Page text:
There are genuine worries that the one-dimensionality of Bayo will not give defenders in Douala migraines. After an explosive first half of the season, defences have blunted the gangly striker’s threats this side of the year. If lightning strikes twice in Douala, where will Uganda’s goals come from? What are the other viable options up top? Million dollar questions!

Why Cricket Cranes batting remains a work in progress

The infrastructure of cricket invests heavily in a healthy contest between bat and ball taking shape. There is no secret to the fact that there is a seductive authenticity whenever bat prevails over ball. But this is not always the case. Certainly when it comes to Uganda.

Whereas low scoring games are admirable and refreshing in their way, batting failures always tend to elicit more than just cynical responses. Batsmen are not expected to run out of steam. They are instead expected to keep the scoreboard ticking because this is what tickles the fancy of fans.

So spare a thought for Ugandan cricket fans for whom low scoring matches are like ambulance sirens going off in a Kampala traffic gridlock. There was a time such a status quo posed a dauntingly opaque existential threat. Then along came Steve Tikolo, a man of formidable and almost intimidating seriousness.

As a player, Tikolo’s range of strokes garnered nearly 4000 ODI runs at a robust strike rate of 75.77. Wearing the hat of Cricket Cranes coach, Tikolo was expected to address Uganda’s batting deficiencies with a studied formality. He gave it a good shot. Fiercely condemned and defended, the Kenyan legend left his position early this year with a mixed scorecard. A golden duck here and century with a Caribbean flavour to it there.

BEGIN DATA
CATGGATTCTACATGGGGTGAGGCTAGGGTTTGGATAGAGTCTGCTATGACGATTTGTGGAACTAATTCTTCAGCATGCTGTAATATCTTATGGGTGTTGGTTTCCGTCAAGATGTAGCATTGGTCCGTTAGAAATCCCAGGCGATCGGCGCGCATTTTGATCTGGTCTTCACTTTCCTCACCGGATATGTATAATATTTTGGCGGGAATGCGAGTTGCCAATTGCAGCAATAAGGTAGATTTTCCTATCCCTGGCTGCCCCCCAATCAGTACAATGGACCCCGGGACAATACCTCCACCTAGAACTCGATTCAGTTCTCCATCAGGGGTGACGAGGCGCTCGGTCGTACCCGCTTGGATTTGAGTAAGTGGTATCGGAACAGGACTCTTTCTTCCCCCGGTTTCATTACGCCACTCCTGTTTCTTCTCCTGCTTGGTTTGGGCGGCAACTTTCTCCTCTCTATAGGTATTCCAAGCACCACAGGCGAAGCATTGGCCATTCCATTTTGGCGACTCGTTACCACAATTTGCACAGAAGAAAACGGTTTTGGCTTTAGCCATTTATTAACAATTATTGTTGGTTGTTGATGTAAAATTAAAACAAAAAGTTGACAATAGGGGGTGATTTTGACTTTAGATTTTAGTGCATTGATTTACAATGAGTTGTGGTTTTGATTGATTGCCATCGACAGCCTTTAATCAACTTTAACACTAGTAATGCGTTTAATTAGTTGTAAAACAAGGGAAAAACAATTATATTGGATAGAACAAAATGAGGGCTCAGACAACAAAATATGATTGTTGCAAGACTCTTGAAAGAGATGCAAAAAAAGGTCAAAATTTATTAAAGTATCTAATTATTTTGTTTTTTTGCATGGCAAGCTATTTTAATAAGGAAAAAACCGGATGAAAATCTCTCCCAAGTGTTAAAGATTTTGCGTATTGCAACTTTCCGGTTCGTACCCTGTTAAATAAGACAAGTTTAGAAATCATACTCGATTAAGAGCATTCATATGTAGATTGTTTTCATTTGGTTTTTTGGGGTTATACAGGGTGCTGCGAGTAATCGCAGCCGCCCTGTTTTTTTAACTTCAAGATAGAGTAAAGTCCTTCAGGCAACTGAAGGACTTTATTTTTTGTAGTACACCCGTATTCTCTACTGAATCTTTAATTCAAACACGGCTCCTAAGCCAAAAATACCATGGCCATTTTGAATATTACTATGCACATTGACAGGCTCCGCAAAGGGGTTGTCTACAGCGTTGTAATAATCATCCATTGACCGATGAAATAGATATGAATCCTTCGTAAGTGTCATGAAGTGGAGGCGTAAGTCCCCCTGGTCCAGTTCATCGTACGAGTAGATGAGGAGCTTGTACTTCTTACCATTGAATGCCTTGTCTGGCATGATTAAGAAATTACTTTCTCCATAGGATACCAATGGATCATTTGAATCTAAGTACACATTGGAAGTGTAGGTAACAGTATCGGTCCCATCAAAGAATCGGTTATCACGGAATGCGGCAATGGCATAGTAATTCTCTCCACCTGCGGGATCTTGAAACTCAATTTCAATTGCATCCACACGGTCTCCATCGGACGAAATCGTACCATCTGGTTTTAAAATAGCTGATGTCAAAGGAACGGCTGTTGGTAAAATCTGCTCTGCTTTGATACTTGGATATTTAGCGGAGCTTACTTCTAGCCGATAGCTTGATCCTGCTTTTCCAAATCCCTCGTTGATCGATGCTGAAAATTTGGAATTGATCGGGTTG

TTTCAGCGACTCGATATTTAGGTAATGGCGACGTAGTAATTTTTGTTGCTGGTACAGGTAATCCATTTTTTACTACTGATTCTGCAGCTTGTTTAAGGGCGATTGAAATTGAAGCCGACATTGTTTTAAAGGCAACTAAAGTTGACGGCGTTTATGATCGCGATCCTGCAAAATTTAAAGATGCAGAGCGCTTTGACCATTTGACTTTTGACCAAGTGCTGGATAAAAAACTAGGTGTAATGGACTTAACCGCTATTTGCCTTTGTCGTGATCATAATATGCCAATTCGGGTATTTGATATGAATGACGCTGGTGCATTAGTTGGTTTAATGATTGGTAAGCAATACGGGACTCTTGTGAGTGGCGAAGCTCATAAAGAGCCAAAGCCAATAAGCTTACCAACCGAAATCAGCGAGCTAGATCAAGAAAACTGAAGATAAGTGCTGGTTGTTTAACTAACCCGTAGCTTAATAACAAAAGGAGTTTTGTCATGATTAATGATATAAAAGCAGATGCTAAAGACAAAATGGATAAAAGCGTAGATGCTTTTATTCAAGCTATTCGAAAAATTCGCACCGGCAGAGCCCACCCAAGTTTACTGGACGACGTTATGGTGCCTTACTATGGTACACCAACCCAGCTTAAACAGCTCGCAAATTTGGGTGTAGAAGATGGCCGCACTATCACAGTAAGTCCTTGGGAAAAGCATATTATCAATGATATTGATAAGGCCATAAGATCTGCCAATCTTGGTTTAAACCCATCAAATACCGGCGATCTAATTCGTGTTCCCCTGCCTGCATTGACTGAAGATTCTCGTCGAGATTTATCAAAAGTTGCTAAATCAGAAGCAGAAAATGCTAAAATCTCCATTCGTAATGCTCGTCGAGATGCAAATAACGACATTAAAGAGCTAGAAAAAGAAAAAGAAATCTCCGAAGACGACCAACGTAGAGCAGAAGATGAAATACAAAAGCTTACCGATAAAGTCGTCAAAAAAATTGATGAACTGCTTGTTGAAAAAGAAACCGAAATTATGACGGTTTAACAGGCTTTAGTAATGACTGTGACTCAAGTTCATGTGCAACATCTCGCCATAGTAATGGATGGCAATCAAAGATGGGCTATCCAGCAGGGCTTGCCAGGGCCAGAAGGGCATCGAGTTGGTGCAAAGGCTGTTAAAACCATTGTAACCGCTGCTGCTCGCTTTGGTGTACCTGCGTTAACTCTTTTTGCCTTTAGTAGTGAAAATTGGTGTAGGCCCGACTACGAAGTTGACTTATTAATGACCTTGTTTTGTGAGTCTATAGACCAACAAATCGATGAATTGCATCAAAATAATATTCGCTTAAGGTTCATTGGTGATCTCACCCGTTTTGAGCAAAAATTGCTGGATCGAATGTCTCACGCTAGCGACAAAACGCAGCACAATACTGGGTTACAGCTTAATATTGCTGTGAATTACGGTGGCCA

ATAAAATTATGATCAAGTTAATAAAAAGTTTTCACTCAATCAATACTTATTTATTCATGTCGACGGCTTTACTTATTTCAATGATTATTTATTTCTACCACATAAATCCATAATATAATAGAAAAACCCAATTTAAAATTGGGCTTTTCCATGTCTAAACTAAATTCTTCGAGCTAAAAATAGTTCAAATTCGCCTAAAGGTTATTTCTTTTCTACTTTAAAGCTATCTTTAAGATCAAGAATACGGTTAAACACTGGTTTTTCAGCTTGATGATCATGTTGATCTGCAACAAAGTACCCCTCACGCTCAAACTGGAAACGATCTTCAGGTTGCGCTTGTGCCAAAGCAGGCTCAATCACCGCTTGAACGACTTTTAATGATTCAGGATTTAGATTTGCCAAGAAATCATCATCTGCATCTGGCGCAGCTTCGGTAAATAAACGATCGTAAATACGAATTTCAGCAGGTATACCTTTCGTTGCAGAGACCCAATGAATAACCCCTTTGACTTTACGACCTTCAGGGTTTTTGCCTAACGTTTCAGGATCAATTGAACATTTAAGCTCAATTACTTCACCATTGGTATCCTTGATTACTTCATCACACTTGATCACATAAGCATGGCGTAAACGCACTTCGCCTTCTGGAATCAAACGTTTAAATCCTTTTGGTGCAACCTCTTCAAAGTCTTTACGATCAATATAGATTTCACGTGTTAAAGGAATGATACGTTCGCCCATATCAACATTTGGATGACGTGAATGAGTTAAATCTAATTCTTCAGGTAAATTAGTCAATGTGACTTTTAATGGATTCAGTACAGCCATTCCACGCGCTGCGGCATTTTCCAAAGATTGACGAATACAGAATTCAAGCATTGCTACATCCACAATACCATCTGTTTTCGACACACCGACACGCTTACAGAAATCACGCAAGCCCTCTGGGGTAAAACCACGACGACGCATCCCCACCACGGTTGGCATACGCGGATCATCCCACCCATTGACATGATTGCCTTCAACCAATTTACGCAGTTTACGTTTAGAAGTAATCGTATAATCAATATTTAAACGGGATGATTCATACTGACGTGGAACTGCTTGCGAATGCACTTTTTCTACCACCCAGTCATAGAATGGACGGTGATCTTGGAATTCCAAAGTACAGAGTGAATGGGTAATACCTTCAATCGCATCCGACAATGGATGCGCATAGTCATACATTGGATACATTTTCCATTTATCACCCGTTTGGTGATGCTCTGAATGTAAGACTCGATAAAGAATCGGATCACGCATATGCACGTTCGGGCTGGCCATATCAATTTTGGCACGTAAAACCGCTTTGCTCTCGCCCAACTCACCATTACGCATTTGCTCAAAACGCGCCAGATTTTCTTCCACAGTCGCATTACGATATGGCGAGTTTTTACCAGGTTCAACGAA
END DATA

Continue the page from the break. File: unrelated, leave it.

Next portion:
Opinion may divide as to whether Tikolo’s coaching left Uganda in a better place, but there is consensus that the batting spluttered into life.

Although they still give into their deepest fears when facing spin, there has been a marked improvement in the application of Cricket Cranes batsmen. These green shoots have continued to pop out during the team’s tour of Qatar and India.

Save for the match against Bharuch District Cricket Association where a team laden with upstarts folded for 92 in pursuit of 150, batting performances in Qatar and India have been credible. It would, however, be recklessly optimistic to conclude that a lasting solution has been chanced upon. Hope and despair continue to live side by side.

Last Sunday, this column put its finger on the pulse of Roger Mukasa’s travails. Unfortunately, just as in the Persian Gulf, Mukasa’s batting influence has diminished rather than increase in the subcontinent. The 30-year-old is not the only batsman whose batting capitulations have met a less enthusiastic audience in Uganda.

The lack of firepower in the middle order has also been exasperating for many a Cricket Cranes faithful. All of which means that the next substantive Cricket Cranes coach must exude seriousness and intensity in an attempt to finish what Tikolo started.


What we now know....

We now know that the Uganda Sevens finished seventh in the first round of the inaugural World Rugby Sevens Challenger Series. Sixteen countries congregated in the Chilean coastal resort city of Viña del Mar to vie for top honours last weekend.

We also know that after Germany ruled the roost in Chile, the second round of the series moved to the Uruguayan capital of Montevideo on Saturday. The Uganda Sevens were expected to make it out of a pool that included Hong Kong, Jamaica and Brazil, with the business end pencilled in for today.


rmadoi@ntv.co.ug
@robertmadoi